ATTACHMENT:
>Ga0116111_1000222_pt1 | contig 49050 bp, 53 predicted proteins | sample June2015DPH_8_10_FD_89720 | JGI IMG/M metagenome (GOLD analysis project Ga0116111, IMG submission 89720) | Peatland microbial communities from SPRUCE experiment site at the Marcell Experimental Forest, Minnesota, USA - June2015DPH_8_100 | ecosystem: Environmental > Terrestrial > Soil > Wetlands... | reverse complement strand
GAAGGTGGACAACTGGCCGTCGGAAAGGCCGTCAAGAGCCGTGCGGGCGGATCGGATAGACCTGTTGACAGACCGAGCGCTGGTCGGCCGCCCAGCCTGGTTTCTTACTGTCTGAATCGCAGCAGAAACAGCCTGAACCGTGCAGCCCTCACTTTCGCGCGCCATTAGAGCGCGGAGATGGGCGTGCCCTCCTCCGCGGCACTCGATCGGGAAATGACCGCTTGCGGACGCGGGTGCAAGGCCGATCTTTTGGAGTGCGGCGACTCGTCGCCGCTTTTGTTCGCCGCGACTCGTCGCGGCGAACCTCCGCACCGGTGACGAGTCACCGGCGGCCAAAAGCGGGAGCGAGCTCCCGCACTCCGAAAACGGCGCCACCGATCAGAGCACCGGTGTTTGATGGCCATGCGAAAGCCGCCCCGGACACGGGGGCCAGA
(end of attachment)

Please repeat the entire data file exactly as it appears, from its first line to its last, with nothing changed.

>Ga0116111_1000222_pt1 | contig 49050 bp, 53 predicted proteins | sample June2015DPH_8_10_FD_89720 | JGI IMG/M metagenome (GOLD analysis project Ga0116111, IMG submission 89720) | Peatland microbial communities from SPRUCE experiment site at the Marcell Experimental Forest, Minnesota, USA - June2015DPH_8_100 | ecosystem: Environmental > Terrestrial > Soil > Wetlands... | reverse complement strand
GAAGGTGGACAACTGGCCGTCGGAAAGGCCGTCAAGAGCCGTGCGGGCGGATCGGATAGACCTGTTGACAGACCGAGCGCTGGTCGGCCGCCCAGCCTGGTTTCTTACTGTCTGAATCGCAGCAGAAACAGCCTGAACCGTGCAGCCCTCACTTTCGCGCGCCATTAGAGCGCGGAGATGGGCGTGCCCTCCTCCGCGGCACTCGATCGGGAAATGACCGCTTGCGGACGCGGGTGCAAGGCCGATCTTTTGGAGTGCGGCGACTCGTCGCCGCTTTTGTTCGCCGCGACTCGTCGCGGCGAACCTCCGCACCGGTGACGAGTCACCGGCGGCCAAAAGCGGGAGCGAGCTCCCGCACTCCGAAAACGGCGCCACCGATCAGAGCACCGGTGTTTGATGGCCATGCGAAAGCCGCCCCGGACACGGGGGCCAGA